After the group stage of Poland-Ukraine 2012, the eight remaining teams have a day’s rest before the knockout phase begins; in Poland’s National Stadium, Warsaw.
The capital of Poland is in the middle of the country and at the centre of the Polish road and rail system.
Warsaw expanded around the castle of the dukes of Masovia in the early 14th century, and became the capital of the Polish Kingdom in 1595; after the burning of Krakow.
I’ve been to Poland a few times but have only visited Warsaw the once.
We had been driving around Poland over Christmas and arrived in Warsaw on New Year’s Day.
I didn’t really know where I was heading – we certainly didn’t have any reservations – but the car thought it did and we arrived right opposite what looked like the tallest building in Poland; something that could have easily been transplanted into the wide open space from 1930s Chicago.
I was later informed that this was the Palace of Culture and Science (Pałac Kultury i Nauki), or PKiN (Pekin); and a ‘gift from the Soviet people’.
If this was a statement of Soviet architecture then it’s a shame the Soviet construction industry didn’t keep with the Stalinist style and stay clear of the prefabricated concrete of Khrushchev’s cost-cutting campaign.
I didn’t like the look of the towering Novotel, on the other side of the street, so we tried the nearby Polonia Palace Hotel.
It was early evening and some people, with dinner jackets and ball gowns over their arms, were still checking out; after the long night before.
I looked up at the glittering decorations being removed from the high lobby then wondered what the room rates for such a luxurious establishment would be, and if they would offer us a special offer on this first day of a new year.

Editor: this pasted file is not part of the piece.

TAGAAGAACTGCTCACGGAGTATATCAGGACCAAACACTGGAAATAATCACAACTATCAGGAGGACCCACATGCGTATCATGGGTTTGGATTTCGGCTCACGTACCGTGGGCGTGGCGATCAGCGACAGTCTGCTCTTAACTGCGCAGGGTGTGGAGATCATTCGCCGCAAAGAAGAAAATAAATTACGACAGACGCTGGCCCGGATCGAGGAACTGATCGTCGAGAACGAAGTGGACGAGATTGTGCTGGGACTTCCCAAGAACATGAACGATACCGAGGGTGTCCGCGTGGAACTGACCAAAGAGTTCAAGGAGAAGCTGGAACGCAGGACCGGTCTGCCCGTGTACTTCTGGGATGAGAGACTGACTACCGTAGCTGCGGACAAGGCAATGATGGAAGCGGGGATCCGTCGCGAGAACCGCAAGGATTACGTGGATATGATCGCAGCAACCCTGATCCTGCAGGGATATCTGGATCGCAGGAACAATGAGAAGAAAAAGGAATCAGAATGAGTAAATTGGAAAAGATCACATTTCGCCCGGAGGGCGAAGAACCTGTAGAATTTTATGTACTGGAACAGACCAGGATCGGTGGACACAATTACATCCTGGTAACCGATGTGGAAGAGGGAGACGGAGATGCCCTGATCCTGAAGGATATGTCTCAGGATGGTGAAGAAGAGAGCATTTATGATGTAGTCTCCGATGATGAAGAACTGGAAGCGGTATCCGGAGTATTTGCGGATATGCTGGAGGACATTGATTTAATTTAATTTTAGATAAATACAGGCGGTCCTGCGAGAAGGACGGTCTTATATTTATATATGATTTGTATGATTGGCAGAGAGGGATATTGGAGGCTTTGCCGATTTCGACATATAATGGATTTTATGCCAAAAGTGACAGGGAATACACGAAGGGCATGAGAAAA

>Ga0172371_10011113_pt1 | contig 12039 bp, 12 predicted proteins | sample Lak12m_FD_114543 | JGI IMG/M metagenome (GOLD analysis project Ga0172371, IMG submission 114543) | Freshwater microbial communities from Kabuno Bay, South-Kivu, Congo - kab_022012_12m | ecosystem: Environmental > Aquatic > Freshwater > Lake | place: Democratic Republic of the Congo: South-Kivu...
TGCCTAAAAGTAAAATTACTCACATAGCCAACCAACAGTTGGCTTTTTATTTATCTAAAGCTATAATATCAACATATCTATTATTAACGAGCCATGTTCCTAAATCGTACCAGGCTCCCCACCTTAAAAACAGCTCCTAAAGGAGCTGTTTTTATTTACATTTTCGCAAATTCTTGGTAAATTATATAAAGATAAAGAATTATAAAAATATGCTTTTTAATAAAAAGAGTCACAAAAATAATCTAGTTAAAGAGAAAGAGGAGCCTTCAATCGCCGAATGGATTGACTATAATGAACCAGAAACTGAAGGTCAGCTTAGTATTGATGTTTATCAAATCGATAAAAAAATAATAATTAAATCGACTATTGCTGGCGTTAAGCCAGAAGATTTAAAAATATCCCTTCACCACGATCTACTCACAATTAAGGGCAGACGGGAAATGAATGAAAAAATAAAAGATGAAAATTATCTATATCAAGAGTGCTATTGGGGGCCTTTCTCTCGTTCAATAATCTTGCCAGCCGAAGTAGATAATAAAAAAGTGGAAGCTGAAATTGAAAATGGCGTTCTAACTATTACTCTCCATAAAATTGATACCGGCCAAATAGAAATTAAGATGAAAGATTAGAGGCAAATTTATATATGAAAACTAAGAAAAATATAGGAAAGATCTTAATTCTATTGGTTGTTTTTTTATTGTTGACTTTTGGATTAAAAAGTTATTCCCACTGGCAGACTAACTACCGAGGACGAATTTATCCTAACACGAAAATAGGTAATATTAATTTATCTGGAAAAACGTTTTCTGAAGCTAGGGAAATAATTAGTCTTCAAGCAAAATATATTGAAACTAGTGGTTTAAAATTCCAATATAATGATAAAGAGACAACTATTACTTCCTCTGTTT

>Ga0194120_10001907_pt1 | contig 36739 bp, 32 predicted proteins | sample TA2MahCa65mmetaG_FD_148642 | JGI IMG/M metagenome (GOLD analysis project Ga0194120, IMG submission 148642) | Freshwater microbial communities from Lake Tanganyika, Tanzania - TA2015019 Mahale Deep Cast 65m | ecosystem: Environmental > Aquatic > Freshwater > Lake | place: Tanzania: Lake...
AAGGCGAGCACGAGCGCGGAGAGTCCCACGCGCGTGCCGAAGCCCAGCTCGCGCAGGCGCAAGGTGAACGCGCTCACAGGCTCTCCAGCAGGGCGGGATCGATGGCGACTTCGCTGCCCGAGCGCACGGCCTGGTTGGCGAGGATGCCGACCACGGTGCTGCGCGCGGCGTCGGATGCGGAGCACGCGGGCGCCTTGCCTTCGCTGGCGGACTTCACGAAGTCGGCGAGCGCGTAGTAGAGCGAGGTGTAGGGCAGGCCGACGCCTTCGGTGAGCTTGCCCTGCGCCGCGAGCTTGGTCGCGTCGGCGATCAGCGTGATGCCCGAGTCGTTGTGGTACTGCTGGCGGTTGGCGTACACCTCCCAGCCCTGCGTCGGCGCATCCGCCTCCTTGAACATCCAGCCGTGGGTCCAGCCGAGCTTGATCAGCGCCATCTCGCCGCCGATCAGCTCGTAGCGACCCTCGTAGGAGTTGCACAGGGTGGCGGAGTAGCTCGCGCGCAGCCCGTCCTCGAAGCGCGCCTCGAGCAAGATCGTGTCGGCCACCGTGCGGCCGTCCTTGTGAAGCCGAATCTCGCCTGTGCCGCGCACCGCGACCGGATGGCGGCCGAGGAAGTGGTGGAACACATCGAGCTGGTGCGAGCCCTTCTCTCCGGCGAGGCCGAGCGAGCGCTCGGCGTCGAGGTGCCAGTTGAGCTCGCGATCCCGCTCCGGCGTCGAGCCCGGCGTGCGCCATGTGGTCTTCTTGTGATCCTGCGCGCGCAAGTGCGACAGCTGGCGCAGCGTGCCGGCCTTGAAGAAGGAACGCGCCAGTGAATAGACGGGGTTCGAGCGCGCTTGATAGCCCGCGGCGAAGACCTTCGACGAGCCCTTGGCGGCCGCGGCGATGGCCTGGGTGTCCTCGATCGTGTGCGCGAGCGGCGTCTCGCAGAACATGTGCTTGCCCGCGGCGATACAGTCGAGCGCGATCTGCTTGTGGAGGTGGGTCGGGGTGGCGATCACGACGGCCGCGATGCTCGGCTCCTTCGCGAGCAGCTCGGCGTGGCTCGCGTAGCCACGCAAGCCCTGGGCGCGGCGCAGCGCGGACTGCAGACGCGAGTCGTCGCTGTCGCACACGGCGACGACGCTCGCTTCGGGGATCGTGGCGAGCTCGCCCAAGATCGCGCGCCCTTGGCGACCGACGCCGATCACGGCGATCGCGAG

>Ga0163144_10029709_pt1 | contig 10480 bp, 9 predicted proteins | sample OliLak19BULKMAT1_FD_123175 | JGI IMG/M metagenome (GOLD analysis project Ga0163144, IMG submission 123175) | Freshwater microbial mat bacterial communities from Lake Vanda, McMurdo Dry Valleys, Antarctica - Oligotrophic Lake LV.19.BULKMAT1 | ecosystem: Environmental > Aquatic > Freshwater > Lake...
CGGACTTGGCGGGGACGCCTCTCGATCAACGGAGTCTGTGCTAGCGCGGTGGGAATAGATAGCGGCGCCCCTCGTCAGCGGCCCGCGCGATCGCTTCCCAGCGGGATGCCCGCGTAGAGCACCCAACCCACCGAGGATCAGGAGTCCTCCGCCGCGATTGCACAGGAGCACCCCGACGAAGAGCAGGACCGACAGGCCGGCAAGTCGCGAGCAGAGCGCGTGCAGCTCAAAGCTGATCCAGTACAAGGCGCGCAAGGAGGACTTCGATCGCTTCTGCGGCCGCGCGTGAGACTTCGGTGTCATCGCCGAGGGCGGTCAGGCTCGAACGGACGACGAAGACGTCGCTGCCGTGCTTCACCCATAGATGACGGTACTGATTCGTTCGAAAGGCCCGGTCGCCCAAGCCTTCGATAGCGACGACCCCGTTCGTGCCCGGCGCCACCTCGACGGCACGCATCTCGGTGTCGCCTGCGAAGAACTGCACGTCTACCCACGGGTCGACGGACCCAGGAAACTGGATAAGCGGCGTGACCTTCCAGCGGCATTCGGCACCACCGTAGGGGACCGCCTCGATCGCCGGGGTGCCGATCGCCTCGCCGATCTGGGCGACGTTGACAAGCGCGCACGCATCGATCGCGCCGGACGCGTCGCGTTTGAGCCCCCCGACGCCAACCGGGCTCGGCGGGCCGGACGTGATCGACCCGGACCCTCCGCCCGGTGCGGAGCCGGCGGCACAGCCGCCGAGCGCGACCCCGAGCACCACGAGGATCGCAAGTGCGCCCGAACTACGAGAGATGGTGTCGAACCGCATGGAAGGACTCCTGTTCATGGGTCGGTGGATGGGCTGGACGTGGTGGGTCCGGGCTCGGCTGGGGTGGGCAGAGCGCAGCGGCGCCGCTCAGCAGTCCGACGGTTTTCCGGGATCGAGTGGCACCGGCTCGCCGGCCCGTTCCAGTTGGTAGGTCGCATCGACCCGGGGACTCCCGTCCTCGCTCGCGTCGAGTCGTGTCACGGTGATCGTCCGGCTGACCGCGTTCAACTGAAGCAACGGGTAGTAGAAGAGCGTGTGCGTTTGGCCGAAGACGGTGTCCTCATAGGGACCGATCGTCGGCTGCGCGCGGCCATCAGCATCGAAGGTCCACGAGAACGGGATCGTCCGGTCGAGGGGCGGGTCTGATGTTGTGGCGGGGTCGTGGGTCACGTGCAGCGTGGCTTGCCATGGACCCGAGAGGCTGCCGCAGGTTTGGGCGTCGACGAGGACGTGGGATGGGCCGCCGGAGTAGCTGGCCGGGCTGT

I had the plea all worked out but couldn’t believe my ears when the receptionist offered us a double room for fifty Euros. The cold, grey images I seemed to have of Warsaw melted away in an instant.
After an excellent buffet breakfast the following morning, I was pleasantly surprised at how the old town had been rebuilt, after the destruction of World War II, and lovingly restored to its former glory. There are before and after pictures to compare and a plaque in the street proudly proclaiming that Warsaw is a UNESCO World Heritage Site of Culture.
The Royal Castle leads down to the Old Town Market Square (Rynek Starego Miasta) where the Renaissance and Baroque style houses have been meticulously restored.
The Barbican, a relic of the medieval fortifications, is to the south of the square, and further south is Lazienki Park.
Lazienki Park has a monument to the Polish composer Frédéric Chopin, and the 18th century summer palace of Stanislas II Augustus.
There are many historic churches in Warsaw, and numerous museums and galleries. Two notable monuments are dedicated to the heroes of the Warsaw ghetto and the Polish underground during World War II.
The official website of the capital of Poland.